Giuseppe Verdi - Messa da Requiem

Although Requiem was a religious work, it was presented more in concert halls than in churches. Giuseppe Verdi wrote the famous Requiem in honour of his close friend, Alessandro Manzoni, the great Italian poet, writer, and humanist, who died in 1873. It is a powerful fusion of intense drama and passion, with moments of reverent simplicity. Verdi conducted the first performance at St. Mark's Church in Milan on May 22, 1874, the first anniversary of Manzoni's death. Revolutionary composition Verdi's Requiem has been revolutionary in two respects: First, because while the traditional requiem is a prayer of the living for the dead, Verdi's work was a function as much for the living as for the dead. As Verdi would expect, it's a dramatic, theatrical play. Written for four solo voices (soprano, mezzo-soprano, tenor and bass) with full choir and orchestra, it follows the typical Roman Catholic Latin mass for the dead. The "libretto" certainly comes from the dram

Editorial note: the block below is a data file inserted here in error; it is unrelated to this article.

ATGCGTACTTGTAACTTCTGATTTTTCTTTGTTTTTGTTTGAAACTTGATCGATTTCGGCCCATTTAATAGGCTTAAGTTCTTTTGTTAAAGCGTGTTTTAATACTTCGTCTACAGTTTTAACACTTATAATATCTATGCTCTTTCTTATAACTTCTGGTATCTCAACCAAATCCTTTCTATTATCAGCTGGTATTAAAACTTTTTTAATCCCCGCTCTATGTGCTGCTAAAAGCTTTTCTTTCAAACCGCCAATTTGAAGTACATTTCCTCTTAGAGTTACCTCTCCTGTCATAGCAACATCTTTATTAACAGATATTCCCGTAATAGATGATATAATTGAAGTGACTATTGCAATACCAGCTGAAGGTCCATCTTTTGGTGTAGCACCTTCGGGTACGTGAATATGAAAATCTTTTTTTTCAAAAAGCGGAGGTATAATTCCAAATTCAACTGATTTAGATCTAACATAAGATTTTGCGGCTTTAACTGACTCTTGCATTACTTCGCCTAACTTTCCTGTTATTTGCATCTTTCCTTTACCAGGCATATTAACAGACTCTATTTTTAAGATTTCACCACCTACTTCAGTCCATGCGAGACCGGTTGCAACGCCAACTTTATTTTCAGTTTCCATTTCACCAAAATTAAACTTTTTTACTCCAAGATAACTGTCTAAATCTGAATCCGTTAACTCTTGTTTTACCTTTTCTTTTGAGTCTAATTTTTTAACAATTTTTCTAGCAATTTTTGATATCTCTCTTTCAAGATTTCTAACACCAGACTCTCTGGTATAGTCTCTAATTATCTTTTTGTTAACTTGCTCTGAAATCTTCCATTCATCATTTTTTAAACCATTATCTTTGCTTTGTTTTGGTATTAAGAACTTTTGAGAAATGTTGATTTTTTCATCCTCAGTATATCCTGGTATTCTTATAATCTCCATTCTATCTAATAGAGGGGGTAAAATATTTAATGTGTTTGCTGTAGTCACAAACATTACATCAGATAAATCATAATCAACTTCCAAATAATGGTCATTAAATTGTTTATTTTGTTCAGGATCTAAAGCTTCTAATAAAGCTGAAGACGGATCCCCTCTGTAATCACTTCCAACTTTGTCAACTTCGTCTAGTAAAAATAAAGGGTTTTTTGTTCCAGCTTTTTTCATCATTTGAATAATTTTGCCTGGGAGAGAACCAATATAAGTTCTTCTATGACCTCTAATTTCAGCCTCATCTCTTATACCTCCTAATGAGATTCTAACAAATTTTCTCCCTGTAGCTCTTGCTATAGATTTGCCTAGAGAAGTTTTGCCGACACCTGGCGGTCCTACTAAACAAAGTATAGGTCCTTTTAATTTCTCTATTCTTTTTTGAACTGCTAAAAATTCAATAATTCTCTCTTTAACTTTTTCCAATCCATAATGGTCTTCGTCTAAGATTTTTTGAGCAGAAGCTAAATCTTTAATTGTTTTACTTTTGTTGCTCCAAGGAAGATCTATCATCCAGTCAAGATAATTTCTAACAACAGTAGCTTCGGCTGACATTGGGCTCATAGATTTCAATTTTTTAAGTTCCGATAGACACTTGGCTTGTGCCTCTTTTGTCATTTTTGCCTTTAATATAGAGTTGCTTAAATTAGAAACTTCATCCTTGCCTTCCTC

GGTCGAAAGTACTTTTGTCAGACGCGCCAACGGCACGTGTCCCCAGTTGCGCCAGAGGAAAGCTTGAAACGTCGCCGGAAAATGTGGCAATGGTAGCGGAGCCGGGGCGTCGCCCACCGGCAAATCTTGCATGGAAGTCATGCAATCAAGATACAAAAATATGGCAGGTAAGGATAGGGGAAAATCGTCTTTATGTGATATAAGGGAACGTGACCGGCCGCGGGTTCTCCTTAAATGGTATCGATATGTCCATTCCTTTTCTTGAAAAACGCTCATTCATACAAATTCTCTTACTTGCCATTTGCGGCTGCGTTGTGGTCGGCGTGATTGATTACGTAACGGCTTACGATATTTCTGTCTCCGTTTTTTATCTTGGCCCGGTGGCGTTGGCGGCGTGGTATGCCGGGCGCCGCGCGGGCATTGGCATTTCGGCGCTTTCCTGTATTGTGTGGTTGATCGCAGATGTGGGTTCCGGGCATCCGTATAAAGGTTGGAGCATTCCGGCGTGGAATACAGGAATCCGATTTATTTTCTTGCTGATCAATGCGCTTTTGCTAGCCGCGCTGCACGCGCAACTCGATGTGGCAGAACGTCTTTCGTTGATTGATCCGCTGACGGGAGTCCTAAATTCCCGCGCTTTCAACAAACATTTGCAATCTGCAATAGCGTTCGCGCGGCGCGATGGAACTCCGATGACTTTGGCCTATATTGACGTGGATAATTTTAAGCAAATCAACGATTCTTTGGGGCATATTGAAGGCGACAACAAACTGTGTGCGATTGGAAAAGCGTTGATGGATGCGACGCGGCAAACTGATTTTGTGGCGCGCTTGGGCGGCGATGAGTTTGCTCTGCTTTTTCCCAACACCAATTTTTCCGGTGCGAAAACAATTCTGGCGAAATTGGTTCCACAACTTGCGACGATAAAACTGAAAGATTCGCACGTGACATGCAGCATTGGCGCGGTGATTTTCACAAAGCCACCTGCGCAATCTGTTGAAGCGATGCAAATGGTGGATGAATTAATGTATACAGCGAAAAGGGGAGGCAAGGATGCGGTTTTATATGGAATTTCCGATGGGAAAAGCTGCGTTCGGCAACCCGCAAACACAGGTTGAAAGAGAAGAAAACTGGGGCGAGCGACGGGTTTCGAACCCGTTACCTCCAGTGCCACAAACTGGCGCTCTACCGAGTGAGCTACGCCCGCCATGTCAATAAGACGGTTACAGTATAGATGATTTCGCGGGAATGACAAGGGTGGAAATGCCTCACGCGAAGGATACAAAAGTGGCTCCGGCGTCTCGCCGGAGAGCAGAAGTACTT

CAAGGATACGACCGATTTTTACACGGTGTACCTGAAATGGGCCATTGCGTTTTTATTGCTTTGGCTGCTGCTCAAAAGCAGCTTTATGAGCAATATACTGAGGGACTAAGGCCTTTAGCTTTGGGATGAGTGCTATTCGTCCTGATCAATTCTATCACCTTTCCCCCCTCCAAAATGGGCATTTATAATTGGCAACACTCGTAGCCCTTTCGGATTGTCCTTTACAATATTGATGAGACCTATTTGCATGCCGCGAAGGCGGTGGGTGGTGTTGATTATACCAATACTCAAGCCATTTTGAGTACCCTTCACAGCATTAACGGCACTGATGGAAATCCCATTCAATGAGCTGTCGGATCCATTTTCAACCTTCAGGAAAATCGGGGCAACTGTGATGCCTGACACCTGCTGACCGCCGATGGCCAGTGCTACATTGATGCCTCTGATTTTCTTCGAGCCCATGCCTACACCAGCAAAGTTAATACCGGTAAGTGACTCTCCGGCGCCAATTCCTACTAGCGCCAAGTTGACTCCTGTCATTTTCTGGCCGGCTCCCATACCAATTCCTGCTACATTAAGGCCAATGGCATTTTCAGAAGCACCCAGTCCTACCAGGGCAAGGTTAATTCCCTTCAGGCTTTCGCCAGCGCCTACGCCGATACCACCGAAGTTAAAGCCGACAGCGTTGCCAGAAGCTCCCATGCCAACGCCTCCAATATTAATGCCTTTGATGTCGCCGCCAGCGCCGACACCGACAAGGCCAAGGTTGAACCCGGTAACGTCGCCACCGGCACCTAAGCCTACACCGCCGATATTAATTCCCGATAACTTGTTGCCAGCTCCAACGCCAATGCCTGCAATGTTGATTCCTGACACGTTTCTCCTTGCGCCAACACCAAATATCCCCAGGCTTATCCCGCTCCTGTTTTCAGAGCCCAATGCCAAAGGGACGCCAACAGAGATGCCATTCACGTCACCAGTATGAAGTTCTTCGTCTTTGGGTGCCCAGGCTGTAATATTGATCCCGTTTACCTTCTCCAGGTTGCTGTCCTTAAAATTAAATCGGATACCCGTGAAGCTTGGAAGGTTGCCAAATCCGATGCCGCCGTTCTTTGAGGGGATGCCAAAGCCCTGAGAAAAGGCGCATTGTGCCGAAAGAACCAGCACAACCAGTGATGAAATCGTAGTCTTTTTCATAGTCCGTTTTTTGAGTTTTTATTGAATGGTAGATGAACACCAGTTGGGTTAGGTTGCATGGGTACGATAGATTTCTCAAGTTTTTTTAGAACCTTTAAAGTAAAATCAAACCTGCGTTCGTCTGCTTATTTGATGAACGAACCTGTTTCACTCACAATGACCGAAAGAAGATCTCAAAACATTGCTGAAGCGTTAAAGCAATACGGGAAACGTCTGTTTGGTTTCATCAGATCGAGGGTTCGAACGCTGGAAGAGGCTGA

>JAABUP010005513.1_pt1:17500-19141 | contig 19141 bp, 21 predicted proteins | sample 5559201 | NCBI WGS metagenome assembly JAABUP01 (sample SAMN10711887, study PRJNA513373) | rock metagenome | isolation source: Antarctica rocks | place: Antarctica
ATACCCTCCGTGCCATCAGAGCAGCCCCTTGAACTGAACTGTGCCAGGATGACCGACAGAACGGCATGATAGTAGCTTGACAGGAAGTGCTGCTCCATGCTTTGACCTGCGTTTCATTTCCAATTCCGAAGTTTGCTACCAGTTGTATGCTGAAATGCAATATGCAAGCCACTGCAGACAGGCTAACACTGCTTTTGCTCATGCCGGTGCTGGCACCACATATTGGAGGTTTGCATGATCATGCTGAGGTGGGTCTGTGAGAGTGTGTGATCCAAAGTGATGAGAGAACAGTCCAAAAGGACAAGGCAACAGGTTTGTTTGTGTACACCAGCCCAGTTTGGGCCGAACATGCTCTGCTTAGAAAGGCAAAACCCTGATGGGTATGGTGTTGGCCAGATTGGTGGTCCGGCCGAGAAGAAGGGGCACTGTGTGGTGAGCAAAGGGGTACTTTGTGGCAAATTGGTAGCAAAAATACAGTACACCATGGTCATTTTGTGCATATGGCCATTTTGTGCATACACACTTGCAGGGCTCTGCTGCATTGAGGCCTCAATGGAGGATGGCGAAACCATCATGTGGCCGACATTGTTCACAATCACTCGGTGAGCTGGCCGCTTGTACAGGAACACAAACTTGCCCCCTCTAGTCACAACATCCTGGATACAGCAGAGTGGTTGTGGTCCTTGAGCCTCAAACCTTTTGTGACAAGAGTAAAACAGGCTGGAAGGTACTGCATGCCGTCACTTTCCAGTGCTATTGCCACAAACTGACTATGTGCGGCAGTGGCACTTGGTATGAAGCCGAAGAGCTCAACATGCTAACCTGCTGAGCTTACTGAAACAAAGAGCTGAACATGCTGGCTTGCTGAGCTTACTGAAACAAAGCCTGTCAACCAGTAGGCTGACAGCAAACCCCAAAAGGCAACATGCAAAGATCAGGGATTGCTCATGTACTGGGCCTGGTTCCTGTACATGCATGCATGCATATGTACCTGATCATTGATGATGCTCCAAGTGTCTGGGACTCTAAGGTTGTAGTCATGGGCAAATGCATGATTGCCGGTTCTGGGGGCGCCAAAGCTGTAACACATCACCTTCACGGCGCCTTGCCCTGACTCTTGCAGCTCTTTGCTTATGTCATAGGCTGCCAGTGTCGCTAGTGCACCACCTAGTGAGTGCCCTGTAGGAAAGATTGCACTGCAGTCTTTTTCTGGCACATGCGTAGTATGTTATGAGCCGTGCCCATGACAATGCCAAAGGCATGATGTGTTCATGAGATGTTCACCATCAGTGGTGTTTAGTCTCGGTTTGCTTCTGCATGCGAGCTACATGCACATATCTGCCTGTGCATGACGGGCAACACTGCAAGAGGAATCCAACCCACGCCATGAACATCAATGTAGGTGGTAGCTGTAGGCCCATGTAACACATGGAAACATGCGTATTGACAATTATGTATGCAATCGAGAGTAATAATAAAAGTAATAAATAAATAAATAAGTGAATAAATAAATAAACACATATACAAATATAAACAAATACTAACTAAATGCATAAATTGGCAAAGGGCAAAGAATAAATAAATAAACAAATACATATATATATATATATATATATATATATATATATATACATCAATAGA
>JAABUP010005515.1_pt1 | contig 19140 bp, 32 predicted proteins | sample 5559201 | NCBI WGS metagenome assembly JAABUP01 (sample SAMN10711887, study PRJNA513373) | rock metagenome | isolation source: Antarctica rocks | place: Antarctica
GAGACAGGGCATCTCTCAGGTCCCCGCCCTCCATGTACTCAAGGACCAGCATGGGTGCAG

Ricercar (or ricercare)

An Italian term derived from the verb “ricercare” (I’m looking for), which is about an old kind of organic composition of free form, but with mainly a contrapuntal style and character. Also, the term might imply a search for contrapuntal processing, but this is just a hypothesis.

The instruments to which ricercare are mainly dedicated are the lite, the organ, the clavecin and other keyboard instruments.

Ricercare was used as an introductory piece that indicated the search for the tonality of the price that followed it.

Ricercare was widespread in polyphonic form from the 16th century thanks to Marco Antonio Cavazzoni, Luzzasco Luzzaschi and Claudio Merulo, while the homophonic form thanks to A. and G.Gabrieli and preceded the fugue.

However, the greatest artistic flourish of the ricercare observed in the 17th century with Girolamo Frescobaldi, followed by Alessandro Poglieti, Bernardo Pasquini, Johann Kaspar Kerll and Johann Jacob Froberger.

The term was often used in the 29th century by Alfredo Casella and Freancesco Malipiero.